Simmons will appear exclusively on HBO for all TV appearances, the network said Wednesday. The pact between the two, which becomes effective in October, sets up what HBO called “a comprehensive partnership on a variety of platforms between the network and Simmons.” The talk show, expected to feature guests from the worlds of sports and culture, will also appear on HBO Go, the company’s on-demand service for subscribers, and HBO Now, its stand-alone broadband service. Simmons is also expected to produce content for various HBO venues, including podcasts, and will consult with HBO Sports in the development of shows and documentary films with Ken Hershman, president of HBO Sports. He will not be involved in the company’s boxing coverage.
“We have been fans of Bill Simmons and his work for a very long time,” said Michael Lombardo, HBO’s president of programming, in a prepared statement. “His intelligence, talent and insights are without precedent in the areas he covers. We could not be more thrilled for him to bring those talents to HBO and to become a signature voice at the network, spanning the sports and pop culture landscapes.”
The deal shows Simmons finding a new home quickly after ESPN cut ties with him in May. The Walt Disney-owned sports media outlet has been scrutinizing its cost structure in the wake of rising fees for sports rights and a decline in subscribers. ESPN recently declined to sign noted sportscaster Keith Olbermann to a new deal and lost out in a bidding war for the services of noted radio personality Colin Cowherd, who is expected to unveil an agreement to join Fox Sports at some time in the near future.
Simmons’ arrival at HBO highlights the network’s rising dependence on unscripted current-affairs programming. A weekly Simmons program would join the ranks of “Real Time with Bill Maher” and “Last Week Tonight with John Oliver” – programs that analyze the events of the week with a decidedly gimlet eye-view. HBO in March unveiled plans to launch a five-day-a-week newscast from Vice Media, the upstart news outlet that covers a range of topics with reportage that makes the viewer feel as if he or she were on the scene. HBO already airs a weekly documentary series from Vice.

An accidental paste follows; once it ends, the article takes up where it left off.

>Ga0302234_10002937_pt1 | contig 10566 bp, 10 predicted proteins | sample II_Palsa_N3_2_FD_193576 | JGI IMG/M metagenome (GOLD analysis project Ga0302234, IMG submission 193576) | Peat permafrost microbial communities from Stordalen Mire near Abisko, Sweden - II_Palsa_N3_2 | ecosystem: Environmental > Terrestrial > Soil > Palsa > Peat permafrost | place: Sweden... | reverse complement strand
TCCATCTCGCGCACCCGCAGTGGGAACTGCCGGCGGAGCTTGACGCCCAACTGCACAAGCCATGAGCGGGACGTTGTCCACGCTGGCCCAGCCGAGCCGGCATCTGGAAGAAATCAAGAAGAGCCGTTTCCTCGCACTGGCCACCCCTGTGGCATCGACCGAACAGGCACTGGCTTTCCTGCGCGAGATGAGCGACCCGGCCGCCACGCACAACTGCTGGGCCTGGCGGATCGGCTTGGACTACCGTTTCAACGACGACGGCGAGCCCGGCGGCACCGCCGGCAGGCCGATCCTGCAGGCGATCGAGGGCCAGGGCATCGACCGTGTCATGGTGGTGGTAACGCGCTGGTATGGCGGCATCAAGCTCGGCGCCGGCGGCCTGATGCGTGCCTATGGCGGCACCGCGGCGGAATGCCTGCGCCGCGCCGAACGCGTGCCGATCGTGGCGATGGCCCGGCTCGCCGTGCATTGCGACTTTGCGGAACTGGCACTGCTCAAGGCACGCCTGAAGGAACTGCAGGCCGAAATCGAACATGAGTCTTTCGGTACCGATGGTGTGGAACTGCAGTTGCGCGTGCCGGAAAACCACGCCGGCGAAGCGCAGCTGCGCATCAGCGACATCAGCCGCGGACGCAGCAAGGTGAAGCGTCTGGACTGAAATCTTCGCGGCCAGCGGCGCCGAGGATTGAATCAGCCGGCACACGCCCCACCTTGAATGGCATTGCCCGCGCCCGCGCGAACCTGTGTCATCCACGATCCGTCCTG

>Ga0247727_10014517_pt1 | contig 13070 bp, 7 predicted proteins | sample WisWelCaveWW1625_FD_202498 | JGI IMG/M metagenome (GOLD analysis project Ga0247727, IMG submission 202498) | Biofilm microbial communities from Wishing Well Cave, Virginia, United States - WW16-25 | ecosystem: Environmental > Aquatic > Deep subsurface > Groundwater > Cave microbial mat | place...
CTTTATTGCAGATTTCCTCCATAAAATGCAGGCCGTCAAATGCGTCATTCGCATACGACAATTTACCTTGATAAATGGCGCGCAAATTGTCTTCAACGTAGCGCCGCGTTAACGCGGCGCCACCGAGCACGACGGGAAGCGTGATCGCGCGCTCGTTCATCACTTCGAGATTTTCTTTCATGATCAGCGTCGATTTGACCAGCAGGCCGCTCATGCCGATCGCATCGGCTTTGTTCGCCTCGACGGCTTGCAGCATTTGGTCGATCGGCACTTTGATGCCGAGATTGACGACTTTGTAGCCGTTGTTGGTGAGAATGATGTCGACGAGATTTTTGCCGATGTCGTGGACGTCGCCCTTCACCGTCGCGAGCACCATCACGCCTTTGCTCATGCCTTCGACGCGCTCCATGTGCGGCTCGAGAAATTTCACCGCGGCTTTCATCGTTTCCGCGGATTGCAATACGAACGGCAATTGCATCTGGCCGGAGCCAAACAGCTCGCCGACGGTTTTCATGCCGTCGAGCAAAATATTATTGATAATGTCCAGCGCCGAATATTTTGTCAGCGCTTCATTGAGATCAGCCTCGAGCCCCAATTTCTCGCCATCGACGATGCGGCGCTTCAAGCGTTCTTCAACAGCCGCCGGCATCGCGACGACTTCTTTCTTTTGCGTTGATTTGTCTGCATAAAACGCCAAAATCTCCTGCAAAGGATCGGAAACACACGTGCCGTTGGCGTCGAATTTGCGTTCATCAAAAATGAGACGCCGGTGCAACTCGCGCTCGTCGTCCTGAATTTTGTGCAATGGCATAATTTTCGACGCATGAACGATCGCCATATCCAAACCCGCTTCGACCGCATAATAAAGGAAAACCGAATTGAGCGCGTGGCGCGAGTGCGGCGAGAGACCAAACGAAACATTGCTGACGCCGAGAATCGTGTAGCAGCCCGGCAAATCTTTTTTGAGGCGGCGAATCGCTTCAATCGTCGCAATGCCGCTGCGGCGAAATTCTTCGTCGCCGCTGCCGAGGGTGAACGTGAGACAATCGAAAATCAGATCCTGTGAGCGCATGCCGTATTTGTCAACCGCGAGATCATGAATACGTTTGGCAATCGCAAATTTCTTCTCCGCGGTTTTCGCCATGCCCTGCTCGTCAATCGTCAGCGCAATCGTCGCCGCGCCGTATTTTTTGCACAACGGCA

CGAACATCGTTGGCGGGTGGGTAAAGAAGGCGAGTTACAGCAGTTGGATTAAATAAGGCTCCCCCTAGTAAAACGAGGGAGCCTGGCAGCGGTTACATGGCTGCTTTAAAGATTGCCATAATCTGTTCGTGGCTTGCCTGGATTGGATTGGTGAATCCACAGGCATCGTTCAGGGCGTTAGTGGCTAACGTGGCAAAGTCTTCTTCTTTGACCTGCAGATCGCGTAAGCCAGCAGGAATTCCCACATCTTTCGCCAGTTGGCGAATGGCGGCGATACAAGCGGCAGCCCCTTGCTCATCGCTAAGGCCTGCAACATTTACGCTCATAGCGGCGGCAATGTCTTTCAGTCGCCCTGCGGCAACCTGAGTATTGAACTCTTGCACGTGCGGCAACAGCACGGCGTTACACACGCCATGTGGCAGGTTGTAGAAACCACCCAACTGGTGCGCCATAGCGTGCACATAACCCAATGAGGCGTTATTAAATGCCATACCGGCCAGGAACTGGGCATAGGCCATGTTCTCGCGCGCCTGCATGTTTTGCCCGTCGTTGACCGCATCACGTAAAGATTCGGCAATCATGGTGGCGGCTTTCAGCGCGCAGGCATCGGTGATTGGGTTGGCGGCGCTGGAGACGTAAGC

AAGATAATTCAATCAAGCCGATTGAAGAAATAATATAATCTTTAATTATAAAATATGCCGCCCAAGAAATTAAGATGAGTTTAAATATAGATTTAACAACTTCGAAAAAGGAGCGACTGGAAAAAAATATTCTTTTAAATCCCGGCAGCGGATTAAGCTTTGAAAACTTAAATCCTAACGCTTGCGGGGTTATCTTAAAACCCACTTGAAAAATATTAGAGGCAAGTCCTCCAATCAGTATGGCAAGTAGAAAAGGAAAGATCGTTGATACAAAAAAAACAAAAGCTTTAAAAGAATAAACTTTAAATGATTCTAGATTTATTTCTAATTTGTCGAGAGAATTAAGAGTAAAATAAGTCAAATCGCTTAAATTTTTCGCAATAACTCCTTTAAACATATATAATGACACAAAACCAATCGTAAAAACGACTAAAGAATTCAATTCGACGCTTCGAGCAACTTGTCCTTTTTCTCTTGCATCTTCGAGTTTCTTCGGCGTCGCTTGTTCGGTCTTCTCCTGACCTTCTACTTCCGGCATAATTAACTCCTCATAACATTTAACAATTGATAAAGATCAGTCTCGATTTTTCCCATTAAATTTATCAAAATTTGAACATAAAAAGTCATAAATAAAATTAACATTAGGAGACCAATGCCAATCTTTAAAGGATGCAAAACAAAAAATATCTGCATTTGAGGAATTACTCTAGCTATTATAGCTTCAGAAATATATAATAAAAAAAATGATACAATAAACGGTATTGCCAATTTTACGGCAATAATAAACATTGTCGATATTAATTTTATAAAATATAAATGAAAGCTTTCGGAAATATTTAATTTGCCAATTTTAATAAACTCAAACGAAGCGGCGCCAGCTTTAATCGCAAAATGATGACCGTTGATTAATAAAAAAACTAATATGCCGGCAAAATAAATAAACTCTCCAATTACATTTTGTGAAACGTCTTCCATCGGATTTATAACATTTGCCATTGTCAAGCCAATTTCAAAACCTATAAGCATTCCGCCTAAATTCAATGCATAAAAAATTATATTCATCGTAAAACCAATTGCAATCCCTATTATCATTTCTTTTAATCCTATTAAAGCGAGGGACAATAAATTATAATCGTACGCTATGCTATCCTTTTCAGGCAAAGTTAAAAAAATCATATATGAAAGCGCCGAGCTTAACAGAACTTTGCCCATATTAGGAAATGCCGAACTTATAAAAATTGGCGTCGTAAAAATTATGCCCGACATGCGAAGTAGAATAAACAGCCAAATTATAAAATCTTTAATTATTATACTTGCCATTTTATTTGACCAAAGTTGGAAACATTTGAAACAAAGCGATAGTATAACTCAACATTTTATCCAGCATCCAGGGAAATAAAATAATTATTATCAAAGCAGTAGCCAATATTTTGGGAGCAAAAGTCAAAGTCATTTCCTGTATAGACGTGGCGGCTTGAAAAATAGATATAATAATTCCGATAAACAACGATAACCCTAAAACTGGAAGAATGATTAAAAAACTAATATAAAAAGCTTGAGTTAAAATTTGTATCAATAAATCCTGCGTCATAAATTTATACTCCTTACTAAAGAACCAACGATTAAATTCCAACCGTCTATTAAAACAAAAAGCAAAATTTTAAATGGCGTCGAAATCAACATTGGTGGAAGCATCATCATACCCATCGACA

The programming garners HBO attention and keeps the network in the pop-culture mix, yet costs significantly less than many of the scripted programs that have made the network a creative force, like “Game of Thrones.”
Simmons would likely straddle the area between HBO’s sports content and the news-based series. His entrepreneurial streak at ESPN led to that network’s “30 for 30” documentary series, where he served as an executive producer; “The B.S. Report,” a podcast; and Grantland, a website focused on both sports and popular culture. Simmons began writing for ESPN.com in 2001, and starting in 2002, was the lead columnist for “ESPN The Magazine”for seven years. He was a writer for ABC’s “Jimmy Kimmel Live” between 2002 and 2004.